• 3 While we are aware that acquisition and presentation of the electronic media's programming is relatively more difficult than acquisition of material from the print media, such difference does not remove the burden of production from the defense when it claims that a particular broadcast was prejudicial. When asserting prejudice, it is incumbent upon the defense, absent extraordinary circumstances preventing such acquisition, to indicate the substance of the prejudice which it asserts. In this case, the defense presented no affidavit from any listener or from the news person who conducted the interview. In fact, the defense's only support for the conclusion that the broadcast was prejudicial was the asserted hearsay conclusions of anonymous callers to the defense counsel's office secretary. Such presentation was insufficient to require that the trial court interrogate the jurors as to the exposure they might have had to the broadcast. The only information before the court as to the contents of the broadcast were the statements by the State's Attorney concerning it. He indicated that the remarks he made covered only the stage and progress of the trial, and a recap of the first day's evidence. He stated that nothing prejudicial was stated. We have found that non-prejudicial news reports covering the progress of the trial and evidence before the jury do not interfere with a defendant's right to a fair trial. (People v. Henderson (1975), 39 Ill. App.3d 502, 507, 348 N.E.2d 854.) In the instant case, there was nothing in the record to sufficiently indicate that the radio broadcast complained of contained prejudicial statements by the prosecutor. Absent that sufficient showing by the defense, we are unable to conclude that the trial court abused its discretion in refusing to interrogate the jurors on the matter. We would also note, in passing, that each juror in the case had indicated, during voir dire, his exposure to media reports about the case. Each had stated his ability to maintain the presumption of innocence and judge the case on the evidence presented at trial. The focus of the decision to be made was further emphasized by the jury instructions and by defense counsel's final argument.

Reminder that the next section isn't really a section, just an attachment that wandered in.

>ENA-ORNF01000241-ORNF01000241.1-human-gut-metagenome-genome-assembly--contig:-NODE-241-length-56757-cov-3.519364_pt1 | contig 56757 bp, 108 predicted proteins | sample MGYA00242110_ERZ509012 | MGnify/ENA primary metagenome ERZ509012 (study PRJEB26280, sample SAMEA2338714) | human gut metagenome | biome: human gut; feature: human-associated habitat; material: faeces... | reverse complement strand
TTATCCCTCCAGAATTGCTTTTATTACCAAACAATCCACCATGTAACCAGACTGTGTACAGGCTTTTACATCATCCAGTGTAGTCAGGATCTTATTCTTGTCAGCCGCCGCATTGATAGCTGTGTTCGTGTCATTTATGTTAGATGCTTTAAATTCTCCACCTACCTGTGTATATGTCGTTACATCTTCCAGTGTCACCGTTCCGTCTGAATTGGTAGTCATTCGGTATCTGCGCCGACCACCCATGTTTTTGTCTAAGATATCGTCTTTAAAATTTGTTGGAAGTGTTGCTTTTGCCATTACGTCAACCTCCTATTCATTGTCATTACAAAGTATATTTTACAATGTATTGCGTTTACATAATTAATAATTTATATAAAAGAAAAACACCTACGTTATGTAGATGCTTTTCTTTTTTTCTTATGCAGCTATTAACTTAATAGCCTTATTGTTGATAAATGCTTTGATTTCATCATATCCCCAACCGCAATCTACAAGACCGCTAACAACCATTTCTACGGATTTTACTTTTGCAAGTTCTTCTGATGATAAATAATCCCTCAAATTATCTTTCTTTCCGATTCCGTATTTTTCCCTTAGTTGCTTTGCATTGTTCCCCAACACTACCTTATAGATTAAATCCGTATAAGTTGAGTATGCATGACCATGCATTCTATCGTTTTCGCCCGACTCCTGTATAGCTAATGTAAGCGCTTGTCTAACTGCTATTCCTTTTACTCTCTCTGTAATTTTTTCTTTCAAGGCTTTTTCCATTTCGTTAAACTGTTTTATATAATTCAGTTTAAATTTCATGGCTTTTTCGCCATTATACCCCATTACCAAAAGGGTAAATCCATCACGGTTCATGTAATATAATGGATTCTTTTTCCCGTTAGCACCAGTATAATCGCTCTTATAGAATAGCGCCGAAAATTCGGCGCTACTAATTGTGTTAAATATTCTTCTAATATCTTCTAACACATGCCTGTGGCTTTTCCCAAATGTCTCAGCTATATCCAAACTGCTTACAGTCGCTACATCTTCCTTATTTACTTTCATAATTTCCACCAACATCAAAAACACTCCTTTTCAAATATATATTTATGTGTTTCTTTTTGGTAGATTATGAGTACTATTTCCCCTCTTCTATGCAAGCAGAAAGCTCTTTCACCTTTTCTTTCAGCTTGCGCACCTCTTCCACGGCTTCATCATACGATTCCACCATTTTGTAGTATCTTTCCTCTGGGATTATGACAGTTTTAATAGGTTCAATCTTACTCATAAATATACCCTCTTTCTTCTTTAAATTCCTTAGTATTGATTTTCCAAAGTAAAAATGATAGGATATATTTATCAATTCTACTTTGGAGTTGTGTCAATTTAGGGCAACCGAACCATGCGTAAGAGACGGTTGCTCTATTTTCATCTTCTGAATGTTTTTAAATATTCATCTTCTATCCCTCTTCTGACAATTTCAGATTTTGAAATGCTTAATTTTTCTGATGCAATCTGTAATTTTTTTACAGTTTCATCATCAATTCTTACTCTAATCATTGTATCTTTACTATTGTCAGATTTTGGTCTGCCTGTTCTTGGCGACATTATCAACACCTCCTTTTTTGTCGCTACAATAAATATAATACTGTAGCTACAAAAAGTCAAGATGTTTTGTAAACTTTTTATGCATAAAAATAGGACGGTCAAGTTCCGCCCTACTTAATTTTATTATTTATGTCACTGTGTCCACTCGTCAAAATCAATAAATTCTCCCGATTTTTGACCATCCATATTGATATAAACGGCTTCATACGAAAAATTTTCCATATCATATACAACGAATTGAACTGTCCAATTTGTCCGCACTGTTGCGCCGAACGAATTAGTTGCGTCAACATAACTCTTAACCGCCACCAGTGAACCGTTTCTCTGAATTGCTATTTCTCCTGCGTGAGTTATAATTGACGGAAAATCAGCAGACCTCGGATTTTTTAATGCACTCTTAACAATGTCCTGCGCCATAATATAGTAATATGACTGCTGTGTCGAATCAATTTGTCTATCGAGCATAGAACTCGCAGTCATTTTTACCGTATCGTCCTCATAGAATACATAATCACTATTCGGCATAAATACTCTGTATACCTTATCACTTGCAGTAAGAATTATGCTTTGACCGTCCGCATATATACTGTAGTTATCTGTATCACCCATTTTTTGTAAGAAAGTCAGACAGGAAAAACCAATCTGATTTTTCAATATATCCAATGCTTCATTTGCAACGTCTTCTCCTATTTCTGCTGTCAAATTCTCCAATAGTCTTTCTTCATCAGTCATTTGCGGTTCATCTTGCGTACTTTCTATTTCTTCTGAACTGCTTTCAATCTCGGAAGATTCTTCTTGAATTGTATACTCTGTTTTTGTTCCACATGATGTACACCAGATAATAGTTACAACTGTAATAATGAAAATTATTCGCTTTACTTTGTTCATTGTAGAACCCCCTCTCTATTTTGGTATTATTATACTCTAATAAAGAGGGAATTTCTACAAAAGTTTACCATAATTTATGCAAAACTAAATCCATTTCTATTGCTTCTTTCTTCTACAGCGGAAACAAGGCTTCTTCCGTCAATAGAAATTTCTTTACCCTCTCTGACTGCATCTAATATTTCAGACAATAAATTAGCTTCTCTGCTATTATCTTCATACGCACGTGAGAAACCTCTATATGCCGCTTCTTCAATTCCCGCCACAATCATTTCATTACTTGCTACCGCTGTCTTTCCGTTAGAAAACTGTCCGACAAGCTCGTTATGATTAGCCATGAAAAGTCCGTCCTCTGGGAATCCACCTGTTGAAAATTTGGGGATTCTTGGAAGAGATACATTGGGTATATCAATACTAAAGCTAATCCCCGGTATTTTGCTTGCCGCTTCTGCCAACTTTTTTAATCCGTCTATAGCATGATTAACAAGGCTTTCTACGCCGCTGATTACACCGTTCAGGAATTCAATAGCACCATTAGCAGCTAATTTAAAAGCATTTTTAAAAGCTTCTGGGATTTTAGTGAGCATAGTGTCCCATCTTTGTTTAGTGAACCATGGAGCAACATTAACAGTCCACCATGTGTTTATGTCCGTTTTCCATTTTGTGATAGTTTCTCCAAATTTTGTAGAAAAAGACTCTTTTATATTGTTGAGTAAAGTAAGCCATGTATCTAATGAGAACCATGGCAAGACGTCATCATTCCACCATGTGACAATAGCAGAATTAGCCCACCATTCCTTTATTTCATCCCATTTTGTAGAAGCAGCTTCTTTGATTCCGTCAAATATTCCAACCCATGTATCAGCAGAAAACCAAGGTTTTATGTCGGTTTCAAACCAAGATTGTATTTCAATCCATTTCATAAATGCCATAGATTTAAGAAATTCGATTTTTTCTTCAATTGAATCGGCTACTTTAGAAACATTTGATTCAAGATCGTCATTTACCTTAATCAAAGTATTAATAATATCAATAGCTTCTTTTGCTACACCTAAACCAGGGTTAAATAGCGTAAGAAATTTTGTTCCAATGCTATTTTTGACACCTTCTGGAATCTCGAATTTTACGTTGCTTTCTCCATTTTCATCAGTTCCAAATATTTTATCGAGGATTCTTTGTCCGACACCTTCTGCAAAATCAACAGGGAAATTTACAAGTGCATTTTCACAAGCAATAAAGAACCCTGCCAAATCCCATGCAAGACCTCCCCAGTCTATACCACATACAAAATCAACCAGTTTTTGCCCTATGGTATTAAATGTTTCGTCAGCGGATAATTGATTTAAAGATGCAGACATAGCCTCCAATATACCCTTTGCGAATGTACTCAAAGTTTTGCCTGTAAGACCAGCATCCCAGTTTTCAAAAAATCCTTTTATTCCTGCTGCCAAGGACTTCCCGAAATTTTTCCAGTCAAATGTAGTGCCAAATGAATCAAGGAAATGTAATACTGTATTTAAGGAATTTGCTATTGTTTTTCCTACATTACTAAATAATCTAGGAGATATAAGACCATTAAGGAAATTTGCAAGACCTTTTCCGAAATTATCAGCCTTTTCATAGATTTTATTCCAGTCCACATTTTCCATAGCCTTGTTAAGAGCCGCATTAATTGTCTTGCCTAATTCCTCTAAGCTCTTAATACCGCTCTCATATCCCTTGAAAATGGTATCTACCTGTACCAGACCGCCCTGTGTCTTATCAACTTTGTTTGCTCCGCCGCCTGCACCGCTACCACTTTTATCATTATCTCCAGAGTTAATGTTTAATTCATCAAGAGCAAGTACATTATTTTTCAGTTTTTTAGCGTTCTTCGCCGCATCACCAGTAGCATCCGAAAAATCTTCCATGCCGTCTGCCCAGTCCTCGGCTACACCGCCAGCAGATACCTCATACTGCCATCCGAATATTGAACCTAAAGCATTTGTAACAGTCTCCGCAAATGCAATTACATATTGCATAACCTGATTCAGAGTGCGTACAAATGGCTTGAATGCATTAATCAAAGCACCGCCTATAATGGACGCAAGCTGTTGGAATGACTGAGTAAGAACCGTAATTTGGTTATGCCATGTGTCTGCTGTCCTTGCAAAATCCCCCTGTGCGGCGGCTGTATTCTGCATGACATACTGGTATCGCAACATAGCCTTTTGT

The next issue raised by the defense concerns the sentencing by the trial court. As indicated previously, the State requested a death penalty hearing in this case and the jury, pursuant to that request, heard arguments of counsel concerning the presence of aggravating factors justifying the death penalty. (Ill. Rev. Stat. 1977, ch. 38, pars. 9-1(d), 9-1(g), 9-1(b).) Specifically, the jury was asked to decide whether Hipkins killed LeHew with the knowledge that his actions in kicking LeHew created a strong probability of death or great bodily harm. The jury was unable to unanimously conclude that the requisite knowledge was present, and it returned a verdict stating that it could not unanimously find that the factor in aggravation existed. Given their failure to find the aggravating factor, the trial court then proceeded with sentencing. After hearing matters in aggravation and mitigation, the court, pursuant to defense request, found that if the defendant were to be sentenced under the new sentencing law, it had the authority to consider the aggravating factor previously considered by the jury. It further found that the factor existed and that Hipkins had acted with the requisite knowledge. Thereafter, the defendant chose to be sentenced under the old sentencing law and he was given a term of from 50 to 100 years. The defense argues that because the jury, in the death penalty hearing, had found that the aggravating factor was not present, therefore, the trial judge was precluded, by collateral estoppel, from considering it at the subsequent hearing.